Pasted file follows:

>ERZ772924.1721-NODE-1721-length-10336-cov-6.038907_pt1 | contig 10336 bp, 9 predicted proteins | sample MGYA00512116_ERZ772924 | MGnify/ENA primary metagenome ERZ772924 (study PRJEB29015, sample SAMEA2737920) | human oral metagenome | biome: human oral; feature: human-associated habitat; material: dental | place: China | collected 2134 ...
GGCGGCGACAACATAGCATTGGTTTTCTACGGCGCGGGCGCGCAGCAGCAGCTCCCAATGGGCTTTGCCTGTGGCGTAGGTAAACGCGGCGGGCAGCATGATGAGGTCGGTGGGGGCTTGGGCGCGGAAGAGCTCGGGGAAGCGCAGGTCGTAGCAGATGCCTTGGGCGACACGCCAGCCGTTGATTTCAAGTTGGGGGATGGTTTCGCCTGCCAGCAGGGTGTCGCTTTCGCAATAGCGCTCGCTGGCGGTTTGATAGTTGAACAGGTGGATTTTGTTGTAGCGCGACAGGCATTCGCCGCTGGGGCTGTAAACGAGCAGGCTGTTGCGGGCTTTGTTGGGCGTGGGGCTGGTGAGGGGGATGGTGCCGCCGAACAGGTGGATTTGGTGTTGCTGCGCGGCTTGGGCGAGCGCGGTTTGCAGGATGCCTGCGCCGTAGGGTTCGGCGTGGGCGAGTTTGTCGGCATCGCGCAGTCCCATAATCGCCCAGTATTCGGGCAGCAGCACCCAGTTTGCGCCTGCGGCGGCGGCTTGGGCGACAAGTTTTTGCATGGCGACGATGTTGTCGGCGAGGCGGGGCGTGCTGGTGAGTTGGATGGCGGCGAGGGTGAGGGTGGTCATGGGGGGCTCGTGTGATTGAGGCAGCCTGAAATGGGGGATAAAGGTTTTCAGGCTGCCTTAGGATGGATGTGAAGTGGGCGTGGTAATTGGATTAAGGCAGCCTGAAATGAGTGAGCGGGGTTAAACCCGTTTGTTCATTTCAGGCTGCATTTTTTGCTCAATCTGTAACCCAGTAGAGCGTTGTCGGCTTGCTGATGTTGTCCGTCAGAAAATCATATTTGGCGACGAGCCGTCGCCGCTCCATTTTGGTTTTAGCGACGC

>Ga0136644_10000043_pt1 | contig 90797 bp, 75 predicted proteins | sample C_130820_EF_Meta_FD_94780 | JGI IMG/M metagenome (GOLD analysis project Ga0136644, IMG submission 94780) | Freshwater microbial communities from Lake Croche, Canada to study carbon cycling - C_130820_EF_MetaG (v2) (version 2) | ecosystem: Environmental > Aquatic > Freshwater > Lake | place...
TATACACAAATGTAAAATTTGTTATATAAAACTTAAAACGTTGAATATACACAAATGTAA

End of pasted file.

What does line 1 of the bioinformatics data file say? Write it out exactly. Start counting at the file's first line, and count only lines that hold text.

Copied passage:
>ERZ772924.1721-NODE-1721-length-10336-cov-6.038907_pt1 | contig 10336 bp, 9 predicted proteins | sample MGYA00512116_ERZ772924 | MGnify/ENA primary metagenome ERZ772924 (study PRJEB29015, sample SAMEA2737920) | human oral metagenome | biome: human oral; feature: human-associated habitat; material: dental | place: China | collected 2134 ...